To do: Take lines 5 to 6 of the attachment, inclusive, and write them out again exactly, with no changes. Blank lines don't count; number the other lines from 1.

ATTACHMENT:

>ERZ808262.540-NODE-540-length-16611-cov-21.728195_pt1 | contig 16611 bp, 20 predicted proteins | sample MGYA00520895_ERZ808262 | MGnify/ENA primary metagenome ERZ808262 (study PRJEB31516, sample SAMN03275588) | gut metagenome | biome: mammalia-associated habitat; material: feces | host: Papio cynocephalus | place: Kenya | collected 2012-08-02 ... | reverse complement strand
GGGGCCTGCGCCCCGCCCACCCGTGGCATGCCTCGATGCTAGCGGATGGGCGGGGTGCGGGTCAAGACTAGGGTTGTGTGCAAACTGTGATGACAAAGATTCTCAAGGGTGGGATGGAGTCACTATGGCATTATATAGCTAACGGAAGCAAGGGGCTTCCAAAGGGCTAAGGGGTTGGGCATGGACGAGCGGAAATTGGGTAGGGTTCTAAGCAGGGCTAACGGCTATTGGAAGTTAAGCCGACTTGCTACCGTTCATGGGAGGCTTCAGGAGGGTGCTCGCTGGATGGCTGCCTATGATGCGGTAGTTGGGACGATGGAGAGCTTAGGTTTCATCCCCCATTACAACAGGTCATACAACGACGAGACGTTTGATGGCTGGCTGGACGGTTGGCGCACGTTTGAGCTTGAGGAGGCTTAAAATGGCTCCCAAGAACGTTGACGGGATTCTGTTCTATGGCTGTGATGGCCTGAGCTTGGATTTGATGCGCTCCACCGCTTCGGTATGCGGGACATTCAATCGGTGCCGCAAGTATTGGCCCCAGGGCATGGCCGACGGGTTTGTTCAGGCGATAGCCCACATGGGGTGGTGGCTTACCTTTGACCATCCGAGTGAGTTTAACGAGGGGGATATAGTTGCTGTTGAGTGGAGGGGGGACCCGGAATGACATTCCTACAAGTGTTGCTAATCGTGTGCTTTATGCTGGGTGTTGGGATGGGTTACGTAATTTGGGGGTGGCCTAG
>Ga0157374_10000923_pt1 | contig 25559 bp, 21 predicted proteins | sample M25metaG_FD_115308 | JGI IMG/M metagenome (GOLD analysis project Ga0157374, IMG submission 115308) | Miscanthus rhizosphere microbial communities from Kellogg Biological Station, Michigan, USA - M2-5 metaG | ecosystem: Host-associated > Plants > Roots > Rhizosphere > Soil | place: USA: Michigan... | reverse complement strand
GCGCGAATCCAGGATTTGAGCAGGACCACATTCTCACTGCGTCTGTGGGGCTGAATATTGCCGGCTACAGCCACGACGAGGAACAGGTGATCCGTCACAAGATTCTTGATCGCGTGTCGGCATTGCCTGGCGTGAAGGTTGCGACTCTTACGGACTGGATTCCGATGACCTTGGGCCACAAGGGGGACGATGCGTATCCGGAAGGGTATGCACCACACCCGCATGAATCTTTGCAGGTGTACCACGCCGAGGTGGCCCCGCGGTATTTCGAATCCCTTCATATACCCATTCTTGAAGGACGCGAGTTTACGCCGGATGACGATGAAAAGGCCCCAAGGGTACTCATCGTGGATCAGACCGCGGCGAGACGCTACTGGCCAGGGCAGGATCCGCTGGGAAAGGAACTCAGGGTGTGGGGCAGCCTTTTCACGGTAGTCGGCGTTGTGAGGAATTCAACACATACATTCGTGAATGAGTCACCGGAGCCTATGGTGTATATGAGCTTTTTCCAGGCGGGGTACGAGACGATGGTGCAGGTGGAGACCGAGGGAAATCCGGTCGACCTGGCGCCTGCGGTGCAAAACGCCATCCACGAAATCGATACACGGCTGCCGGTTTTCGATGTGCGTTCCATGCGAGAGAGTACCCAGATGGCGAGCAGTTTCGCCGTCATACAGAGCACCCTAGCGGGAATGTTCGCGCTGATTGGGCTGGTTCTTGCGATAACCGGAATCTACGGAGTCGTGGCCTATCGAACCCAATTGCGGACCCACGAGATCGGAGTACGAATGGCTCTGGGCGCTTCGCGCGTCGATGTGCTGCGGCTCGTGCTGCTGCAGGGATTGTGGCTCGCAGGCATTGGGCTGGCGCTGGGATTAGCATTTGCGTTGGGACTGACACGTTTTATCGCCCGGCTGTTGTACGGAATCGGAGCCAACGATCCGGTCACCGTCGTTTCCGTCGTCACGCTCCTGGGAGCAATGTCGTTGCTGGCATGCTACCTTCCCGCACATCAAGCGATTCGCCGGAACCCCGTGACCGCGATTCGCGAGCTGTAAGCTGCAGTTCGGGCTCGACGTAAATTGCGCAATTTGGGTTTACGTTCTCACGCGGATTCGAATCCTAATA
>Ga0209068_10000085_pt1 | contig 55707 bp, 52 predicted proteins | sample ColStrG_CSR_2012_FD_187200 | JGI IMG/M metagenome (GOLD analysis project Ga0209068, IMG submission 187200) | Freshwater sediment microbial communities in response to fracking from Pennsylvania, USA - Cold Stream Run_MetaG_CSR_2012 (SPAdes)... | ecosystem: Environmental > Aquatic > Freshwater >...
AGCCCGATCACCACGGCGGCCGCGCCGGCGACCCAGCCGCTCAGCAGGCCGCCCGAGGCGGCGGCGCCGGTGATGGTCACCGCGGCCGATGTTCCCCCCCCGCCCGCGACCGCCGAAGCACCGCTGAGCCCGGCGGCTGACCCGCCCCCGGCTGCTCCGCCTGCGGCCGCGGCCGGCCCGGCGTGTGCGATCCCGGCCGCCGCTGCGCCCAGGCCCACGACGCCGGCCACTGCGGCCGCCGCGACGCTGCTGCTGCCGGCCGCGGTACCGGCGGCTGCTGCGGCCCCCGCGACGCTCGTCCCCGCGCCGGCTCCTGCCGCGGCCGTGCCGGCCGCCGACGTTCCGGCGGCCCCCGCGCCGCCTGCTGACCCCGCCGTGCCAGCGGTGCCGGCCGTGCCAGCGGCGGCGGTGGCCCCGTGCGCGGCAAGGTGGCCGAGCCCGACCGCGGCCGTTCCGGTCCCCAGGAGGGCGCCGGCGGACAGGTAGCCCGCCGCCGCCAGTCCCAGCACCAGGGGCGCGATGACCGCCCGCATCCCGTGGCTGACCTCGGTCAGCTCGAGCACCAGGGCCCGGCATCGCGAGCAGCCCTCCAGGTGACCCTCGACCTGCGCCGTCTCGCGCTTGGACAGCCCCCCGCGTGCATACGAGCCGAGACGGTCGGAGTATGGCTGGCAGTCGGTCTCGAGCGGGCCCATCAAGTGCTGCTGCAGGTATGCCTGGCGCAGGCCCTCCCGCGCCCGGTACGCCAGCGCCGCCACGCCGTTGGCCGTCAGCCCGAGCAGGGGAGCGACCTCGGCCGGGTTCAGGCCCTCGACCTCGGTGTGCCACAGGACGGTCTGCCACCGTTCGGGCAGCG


>Ga0209068_10000085_pt1 | contig 55707 bp, 52 predicted proteins | sample ColStrG_CSR_2012_FD_187200 | JGI IMG/M metagenome (GOLD analysis project Ga0209068, IMG submission 187200) | Freshwater sediment microbial communities in response to fracking from Pennsylvania, USA - Cold Stream Run_MetaG_CSR_2012 (SPAdes)... | ecosystem: Environmental > Aquatic > Freshwater >...
AGCCCGATCACCACGGCGGCCGCGCCGGCGACCCAGCCGCTCAGCAGGCCGCCCGAGGCGGCGGCGCCGGTGATGGTCACCGCGGCCGATGTTCCCCCCCCGCCCGCGACCGCCGAAGCACCGCTGAGCCCGGCGGCTGACCCGCCCCCGGCTGCTCCGCCTGCGGCCGCGGCCGGCCCGGCGTGTGCGATCCCGGCCGCCGCTGCGCCCAGGCCCACGACGCCGGCCACTGCGGCCGCCGCGACGCTGCTGCTGCCGGCCGCGGTACCGGCGGCTGCTGCGGCCCCCGCGACGCTCGTCCCCGCGCCGGCTCCTGCCGCGGCCGTGCCGGCCGCCGACGTTCCGGCGGCCCCCGCGCCGCCTGCTGACCCCGCCGTGCCAGCGGTGCCGGCCGTGCCAGCGGCGGCGGTGGCCCCGTGCGCGGCAAGGTGGCCGAGCCCGACCGCGGCCGTTCCGGTCCCCAGGAGGGCGCCGGCGGACAGGTAGCCCGCCGCCGCCAGTCCCAGCACCAGGGGCGCGATGACCGCCCGCATCCCGTGGCTGACCTCGGTCAGCTCGAGCACCAGGGCCCGGCATCGCGAGCAGCCCTCCAGGTGACCCTCGACCTGCGCCGTCTCGCGCTTGGACAGCCCCCCGCGTGCATACGAGCCGAGACGGTCGGAGTATGGCTGGCAGTCGGTCTCGAGCGGGCCCATCAAGTGCTGCTGCAGGTATGCCTGGCGCAGGCCCTCCCGCGCCCGGTACGCCAGCGCCGCCACGCCGTTGGCCGTCAGCCCGAGCAGGGGAGCGACCTCGGCCGGGTTCAGGCCCTCGACCTCGGTGTGCCACAGGACGGTCTGCCACCGTTCGGGCAGCG